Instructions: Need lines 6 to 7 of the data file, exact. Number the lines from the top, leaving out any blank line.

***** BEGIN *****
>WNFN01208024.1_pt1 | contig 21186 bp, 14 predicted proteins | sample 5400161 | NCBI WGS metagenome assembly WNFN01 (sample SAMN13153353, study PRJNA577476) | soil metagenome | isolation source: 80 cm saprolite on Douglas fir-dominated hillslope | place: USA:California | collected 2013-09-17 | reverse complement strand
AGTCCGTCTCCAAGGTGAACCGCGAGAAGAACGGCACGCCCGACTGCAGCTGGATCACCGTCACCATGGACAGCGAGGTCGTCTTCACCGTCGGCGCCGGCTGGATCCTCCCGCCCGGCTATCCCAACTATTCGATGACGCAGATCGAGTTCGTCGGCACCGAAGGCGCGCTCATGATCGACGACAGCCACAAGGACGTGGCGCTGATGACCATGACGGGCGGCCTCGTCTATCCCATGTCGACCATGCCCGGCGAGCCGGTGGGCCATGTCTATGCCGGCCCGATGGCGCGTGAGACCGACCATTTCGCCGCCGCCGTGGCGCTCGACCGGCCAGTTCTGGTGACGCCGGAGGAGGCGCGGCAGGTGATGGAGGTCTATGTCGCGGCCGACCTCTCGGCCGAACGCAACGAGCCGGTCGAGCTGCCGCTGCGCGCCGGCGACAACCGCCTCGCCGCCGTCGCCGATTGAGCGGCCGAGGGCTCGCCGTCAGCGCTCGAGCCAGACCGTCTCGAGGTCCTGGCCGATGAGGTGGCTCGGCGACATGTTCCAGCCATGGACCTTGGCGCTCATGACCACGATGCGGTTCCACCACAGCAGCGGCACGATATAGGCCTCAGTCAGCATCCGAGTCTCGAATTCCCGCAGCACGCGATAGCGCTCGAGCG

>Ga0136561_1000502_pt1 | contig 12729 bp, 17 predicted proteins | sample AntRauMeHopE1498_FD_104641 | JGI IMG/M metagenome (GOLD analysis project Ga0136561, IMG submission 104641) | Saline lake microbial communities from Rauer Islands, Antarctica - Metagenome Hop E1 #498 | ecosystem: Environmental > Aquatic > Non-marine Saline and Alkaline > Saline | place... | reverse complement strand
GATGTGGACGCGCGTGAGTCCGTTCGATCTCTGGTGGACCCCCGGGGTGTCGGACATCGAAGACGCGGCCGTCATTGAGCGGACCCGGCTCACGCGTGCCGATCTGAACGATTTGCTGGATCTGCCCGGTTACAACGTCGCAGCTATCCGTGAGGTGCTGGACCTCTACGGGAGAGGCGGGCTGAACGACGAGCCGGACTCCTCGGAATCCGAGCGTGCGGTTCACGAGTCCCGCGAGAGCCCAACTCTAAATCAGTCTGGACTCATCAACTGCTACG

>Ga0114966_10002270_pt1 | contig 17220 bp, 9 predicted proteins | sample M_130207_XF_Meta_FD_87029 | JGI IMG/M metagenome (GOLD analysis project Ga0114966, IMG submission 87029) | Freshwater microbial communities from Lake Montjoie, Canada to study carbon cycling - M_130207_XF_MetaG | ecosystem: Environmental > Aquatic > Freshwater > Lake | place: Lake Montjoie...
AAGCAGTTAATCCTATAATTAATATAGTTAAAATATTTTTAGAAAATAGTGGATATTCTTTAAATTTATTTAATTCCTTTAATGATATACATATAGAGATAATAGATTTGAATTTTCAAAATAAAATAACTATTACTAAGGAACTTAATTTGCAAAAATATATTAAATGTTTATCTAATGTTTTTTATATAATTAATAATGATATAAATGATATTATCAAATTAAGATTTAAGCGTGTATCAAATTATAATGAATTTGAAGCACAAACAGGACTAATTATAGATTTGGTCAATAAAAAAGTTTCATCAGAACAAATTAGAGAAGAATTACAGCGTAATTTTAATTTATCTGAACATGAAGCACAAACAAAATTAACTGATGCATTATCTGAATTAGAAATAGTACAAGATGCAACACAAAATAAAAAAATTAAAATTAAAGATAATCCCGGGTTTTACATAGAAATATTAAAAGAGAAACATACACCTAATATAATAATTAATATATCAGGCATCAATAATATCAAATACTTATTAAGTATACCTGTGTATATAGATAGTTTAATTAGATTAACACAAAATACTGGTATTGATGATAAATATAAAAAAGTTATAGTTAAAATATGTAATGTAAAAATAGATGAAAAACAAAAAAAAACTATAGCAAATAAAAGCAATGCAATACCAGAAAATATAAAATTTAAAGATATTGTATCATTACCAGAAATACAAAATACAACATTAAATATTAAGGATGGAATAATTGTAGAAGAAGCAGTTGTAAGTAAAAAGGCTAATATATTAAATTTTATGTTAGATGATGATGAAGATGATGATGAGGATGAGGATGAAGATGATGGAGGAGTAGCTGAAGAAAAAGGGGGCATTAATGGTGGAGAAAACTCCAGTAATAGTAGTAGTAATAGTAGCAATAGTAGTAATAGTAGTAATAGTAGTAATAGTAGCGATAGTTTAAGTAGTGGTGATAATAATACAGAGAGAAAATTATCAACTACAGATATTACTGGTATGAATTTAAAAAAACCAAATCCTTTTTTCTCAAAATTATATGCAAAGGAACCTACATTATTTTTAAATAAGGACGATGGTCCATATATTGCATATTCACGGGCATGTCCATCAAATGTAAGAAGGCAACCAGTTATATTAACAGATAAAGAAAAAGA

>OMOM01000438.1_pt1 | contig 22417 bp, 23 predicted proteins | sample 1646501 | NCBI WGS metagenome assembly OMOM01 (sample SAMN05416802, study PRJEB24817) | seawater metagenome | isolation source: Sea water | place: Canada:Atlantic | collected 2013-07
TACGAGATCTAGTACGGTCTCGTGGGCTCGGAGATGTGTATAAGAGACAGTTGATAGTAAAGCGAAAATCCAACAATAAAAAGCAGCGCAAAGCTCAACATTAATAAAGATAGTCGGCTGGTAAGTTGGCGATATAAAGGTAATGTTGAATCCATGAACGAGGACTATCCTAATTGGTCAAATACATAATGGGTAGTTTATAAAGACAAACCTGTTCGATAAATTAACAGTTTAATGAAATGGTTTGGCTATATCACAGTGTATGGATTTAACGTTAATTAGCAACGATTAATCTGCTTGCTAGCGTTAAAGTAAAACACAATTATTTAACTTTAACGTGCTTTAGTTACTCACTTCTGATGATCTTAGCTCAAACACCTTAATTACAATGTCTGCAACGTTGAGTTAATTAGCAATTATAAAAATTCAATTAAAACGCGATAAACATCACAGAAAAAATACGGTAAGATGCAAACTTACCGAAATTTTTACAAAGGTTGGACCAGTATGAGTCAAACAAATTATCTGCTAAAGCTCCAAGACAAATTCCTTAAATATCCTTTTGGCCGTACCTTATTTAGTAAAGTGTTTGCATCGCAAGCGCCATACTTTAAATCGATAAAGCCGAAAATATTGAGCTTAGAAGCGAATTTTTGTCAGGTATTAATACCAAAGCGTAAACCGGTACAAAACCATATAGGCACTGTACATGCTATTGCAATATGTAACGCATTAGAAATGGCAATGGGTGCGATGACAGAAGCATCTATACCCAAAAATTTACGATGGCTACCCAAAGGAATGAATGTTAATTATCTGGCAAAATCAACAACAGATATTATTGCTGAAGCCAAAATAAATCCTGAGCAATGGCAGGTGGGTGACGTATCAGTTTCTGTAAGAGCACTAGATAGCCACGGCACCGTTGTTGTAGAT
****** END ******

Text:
AAGCAGTTAATCCTATAATTAATATAGTTAAAATATTTTTAGAAAATAGTGGATATTCTTTAAATTTATTTAATTCCTTTAATGATATACATATAGAGATAATAGATTTGAATTTTCAAAATAAAATAACTATTACTAAGGAACTTAATTTGCAAAAATATATTAAATGTTTATCTAATGTTTTTTATATAATTAATAATGATATAAATGATATTATCAAATTAAGATTTAAGCGTGTATCAAATTATAATGAATTTGAAGCACAAACAGGACTAATTATAGATTTGGTCAATAAAAAAGTTTCATCAGAACAAATTAGAGAAGAATTACAGCGTAATTTTAATTTATCTGAACATGAAGCACAAACAAAATTAACTGATGCATTATCTGAATTAGAAATAGTACAAGATGCAACACAAAATAAAAAAATTAAAATTAAAGATAATCCCGGGTTTTACATAGAAATATTAAAAGAGAAACATACACCTAATATAATAATTAATATATCAGGCATCAATAATATCAAATACTTATTAAGTATACCTGTGTATATAGATAGTTTAATTAGATTAACACAAAATACTGGTATTGATGATAAATATAAAAAAGTTATAGTTAAAATATGTAATGTAAAAATAGATGAAAAACAAAAAAAAACTATAGCAAATAAAAGCAATGCAATACCAGAAAATATAAAATTTAAAGATATTGTATCATTACCAGAAATACAAAATACAACATTAAATATTAAGGATGGAATAATTGTAGAAGAAGCAGTTGTAAGTAAAAAGGCTAATATATTAAATTTTATGTTAGATGATGATGAAGATGATGATGAGGATGAGGATGAAGATGATGGAGGAGTAGCTGAAGAAAAAGGGGGCATTAATGGTGGAGAAAACTCCAGTAATAGTAGTAGTAATAGTAGCAATAGTAGTAATAGTAGTAATAGTAGTAATAGTAGCGATAGTTTAAGTAGTGGTGATAATAATACAGAGAGAAAATTATCAACTACAGATATTACTGGTATGAATTTAAAAAAACCAAATCCTTTTTTCTCAAAATTATATGCAAAGGAACCTACATTATTTTTAAATAAGGACGATGGTCCATATATTGCATATTCACGGGCATGTCCATCAAATGTAAGAAGGCAACCAGTTATATTAACAGATAAAGAAAAAGA

>OMOM01000438.1_pt1 | contig 22417 bp, 23 predicted proteins | sample 1646501 | NCBI WGS metagenome assembly OMOM01 (sample SAMN05416802, study PRJEB24817) | seawater metagenome | isolation source: Sea water | place: Canada:Atlantic | collected 2013-07